But more immediate concerns have left little time or energy for thinking through what political centrists will need to do to provide an effective opposition – and, all in good time, an alternative government – to an emboldened Theresa May with a large majority at her back.

The Prime Minister is essentially campaigning for a free hand to negotiate Brexit, in the hope that increased parliamentary numbers will strengthen her negotiating hand, not just with the EU but also with potential internal critics.

She has also repeatedly made it clear, however, that she is looking to take both her party and the country in a different direction. Brexit is only a part of this story: a necessary but not sufficient condition for what amounts to a rethink of the Conservatives’ view of the role of the state in the economy. The May team’s conversion to the cause of a cap on domestic fuel bills is a recent, high-profile example of this, and recent pronouncements on ‘workers’ rights’ are also part-and-parcel of this repositioning, but the change in approach goes much deeper. It amounts to a rejection of the laissez-faire approach that has characterised Conservative industrial policy for 30 years and more (with the exception of Lord Heseltine, now paradoxically estranged from the higher echelons of the party).

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The problem with the Labour Left…

06/03/2017, 11:03:48 PM

In the second of a pair of short essays on the state of the party, Kevin Meagher casts a critical eye over the state of the Labour Left.

When did unpopularity and electoral failure become synonymous with the Left? On the face of it, seeking to level-up the world for those who get a rough deal should commend left-wing solutions to millions – tens of millions – of voters who, well, get a rough deal.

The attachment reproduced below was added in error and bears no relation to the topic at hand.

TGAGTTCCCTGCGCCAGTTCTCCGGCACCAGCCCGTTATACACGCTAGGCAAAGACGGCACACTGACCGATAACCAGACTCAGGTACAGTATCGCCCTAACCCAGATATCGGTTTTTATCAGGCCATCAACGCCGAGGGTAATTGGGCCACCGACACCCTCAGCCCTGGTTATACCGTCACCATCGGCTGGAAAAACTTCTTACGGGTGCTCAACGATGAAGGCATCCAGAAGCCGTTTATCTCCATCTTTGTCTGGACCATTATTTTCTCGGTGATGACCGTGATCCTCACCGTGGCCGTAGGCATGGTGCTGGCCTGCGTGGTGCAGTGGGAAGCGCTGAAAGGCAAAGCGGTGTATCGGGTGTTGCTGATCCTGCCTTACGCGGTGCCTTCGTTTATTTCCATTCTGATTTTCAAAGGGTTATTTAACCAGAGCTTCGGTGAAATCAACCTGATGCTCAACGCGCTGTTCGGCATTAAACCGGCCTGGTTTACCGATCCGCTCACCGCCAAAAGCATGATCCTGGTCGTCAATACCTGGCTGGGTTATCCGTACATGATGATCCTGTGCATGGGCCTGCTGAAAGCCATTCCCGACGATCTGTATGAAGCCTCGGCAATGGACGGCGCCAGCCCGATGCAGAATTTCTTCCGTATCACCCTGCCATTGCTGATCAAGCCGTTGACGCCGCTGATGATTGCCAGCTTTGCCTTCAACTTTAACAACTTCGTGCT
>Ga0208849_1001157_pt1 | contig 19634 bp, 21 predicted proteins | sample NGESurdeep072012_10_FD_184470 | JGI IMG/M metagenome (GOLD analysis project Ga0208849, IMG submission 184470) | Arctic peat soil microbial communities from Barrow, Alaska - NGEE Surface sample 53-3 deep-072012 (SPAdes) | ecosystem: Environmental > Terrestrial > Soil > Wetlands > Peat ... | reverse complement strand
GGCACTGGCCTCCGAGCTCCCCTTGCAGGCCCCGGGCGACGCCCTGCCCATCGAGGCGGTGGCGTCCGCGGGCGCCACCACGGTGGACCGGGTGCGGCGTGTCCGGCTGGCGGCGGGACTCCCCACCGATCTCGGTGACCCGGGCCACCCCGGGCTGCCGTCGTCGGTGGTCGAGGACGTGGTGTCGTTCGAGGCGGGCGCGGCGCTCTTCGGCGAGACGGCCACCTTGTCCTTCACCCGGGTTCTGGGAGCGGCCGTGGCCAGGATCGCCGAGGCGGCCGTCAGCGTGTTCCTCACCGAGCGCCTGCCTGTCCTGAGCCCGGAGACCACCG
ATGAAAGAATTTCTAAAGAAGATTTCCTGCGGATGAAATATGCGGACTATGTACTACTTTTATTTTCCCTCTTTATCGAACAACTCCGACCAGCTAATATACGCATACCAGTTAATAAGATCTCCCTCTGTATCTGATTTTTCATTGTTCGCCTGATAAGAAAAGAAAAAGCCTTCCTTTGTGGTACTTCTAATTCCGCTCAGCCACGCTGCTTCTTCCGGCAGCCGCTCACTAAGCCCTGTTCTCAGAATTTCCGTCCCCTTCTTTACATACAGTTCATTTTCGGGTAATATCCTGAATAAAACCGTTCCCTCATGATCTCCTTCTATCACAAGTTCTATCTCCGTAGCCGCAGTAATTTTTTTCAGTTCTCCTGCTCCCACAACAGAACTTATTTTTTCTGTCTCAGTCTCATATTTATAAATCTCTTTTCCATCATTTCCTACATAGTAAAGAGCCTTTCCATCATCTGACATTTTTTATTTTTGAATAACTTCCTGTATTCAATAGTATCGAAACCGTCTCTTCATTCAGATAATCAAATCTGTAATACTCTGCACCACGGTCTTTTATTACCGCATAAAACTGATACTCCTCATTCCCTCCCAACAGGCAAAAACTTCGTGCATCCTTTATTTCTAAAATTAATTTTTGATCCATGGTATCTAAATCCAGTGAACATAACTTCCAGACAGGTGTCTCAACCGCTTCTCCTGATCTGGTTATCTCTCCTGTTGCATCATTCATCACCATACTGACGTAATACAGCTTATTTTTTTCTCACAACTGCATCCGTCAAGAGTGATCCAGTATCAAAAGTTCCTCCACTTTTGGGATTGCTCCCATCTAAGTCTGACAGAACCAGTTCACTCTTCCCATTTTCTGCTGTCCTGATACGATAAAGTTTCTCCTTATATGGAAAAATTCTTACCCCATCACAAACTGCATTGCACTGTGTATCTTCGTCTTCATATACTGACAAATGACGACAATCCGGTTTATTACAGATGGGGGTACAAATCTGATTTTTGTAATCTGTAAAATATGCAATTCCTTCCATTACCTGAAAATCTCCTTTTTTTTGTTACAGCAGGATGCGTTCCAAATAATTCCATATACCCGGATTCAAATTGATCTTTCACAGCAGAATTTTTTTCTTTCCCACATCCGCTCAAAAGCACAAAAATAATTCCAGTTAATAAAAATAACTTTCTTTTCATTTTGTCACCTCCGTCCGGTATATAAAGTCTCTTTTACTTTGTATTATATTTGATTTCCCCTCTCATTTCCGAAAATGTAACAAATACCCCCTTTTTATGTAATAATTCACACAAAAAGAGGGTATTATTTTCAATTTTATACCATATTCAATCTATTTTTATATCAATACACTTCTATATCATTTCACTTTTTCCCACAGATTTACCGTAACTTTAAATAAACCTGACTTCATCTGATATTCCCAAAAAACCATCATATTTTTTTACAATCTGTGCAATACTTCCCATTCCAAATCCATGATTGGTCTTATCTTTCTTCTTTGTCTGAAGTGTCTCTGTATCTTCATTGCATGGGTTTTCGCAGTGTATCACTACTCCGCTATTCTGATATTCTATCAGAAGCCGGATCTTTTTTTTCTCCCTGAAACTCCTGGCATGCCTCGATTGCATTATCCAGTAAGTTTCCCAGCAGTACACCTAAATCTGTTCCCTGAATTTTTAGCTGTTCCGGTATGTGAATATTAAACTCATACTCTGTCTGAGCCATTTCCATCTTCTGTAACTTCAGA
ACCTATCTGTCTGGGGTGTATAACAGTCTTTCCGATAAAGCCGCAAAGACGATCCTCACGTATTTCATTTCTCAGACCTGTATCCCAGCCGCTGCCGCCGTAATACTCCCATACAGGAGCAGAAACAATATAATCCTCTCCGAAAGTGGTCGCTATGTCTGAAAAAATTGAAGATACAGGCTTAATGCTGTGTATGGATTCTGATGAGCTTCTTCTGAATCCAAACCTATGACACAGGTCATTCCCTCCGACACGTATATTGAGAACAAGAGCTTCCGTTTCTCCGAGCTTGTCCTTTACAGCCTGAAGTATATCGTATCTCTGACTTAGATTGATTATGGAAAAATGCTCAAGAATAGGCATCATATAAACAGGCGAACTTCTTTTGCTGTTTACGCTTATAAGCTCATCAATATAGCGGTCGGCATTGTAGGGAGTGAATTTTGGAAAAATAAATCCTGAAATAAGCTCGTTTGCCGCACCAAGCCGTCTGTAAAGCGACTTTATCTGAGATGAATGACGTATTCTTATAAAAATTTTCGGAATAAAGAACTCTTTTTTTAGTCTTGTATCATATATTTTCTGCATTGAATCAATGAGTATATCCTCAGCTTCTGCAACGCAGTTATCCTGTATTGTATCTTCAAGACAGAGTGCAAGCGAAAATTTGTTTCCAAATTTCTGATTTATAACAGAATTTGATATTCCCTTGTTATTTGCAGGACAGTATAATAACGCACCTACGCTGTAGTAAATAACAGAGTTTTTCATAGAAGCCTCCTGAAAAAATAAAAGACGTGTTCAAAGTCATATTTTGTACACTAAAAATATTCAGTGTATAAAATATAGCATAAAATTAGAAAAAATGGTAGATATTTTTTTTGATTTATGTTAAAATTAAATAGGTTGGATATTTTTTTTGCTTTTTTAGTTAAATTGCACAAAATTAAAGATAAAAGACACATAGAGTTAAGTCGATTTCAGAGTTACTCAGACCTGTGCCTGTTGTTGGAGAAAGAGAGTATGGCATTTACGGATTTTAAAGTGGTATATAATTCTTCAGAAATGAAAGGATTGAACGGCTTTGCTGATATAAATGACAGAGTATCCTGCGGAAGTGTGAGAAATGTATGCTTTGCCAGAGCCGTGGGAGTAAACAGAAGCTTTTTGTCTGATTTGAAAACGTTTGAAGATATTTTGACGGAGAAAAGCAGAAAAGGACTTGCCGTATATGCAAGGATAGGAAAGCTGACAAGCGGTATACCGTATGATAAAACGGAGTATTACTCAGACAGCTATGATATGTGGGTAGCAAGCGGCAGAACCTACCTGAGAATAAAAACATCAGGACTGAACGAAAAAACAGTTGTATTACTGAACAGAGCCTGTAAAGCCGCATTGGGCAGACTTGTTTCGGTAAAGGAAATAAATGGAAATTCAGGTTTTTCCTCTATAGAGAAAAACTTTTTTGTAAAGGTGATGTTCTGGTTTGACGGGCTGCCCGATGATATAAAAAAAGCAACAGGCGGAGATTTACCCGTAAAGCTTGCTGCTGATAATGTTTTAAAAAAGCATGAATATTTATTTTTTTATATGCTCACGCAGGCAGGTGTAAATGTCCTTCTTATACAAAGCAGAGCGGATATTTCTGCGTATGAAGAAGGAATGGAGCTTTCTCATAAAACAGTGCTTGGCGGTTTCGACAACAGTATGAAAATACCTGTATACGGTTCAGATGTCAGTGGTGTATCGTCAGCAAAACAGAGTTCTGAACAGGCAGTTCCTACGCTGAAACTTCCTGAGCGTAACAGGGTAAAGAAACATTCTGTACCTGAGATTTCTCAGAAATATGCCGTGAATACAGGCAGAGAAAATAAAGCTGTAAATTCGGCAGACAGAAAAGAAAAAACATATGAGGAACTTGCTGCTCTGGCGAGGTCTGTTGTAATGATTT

So why does it never turn out that way? Why is Labour languishing at 24 per cent in the polls? Why is Jeremy Corbyn less popular than the Black Death? Or Leicester City’s board?

The Labour Leader’s relaunch, much talked about at the start of the year, came to a juddering halt in the cold, wintry lanes of Copeland last week. A Labour seat, made up of workers in a heavily-unionised industry, left Jeremy Corbyn high and dry.

Of course, it was the nuclear industry, so it didn’t help that he’s implacably opposed to how so many of the voters there make a living.

Ah, but what about Stoke? Labour held on there.

Fair enough, Labour is still capable of holding some of its safest seats. But what Stoke showed is that White working-class voters in ‘drive past’ towns are loyal in their bones and will not readily abandon Labour, despite the endless provocations from the liberal-left that they are all ignorant, Brexit-voting racists.

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Uncut predictions for 2017: More moderates will rejoin the frontbench

02/01/2017, 12:03:55 PM

They may not agree about the destination, but more Labour moderates will return to frontbench duties in 2017.

They will come to two inescapable conclusions.

The first is that its essential Labour improves its woeful performance in holding the government to account. The party – actually, the country – deserves a functioning Opposition. The current offering is decidedly Sunday League.

The second conclusion is more personal.

Moderate figures will eventually realise that only someone who has shown they can work with the grain of Jeremy Corbyn’s leadership will succeed him, probably after the party loses the 2020 general election, or perhaps earlier Corbyn if calls it a day before then.

They will look at Keir Starmer and see him edging ahead of the pack, using his role shadowing David Davis to good but not spectacular effect (imagine what Robin Cook would do with the job…)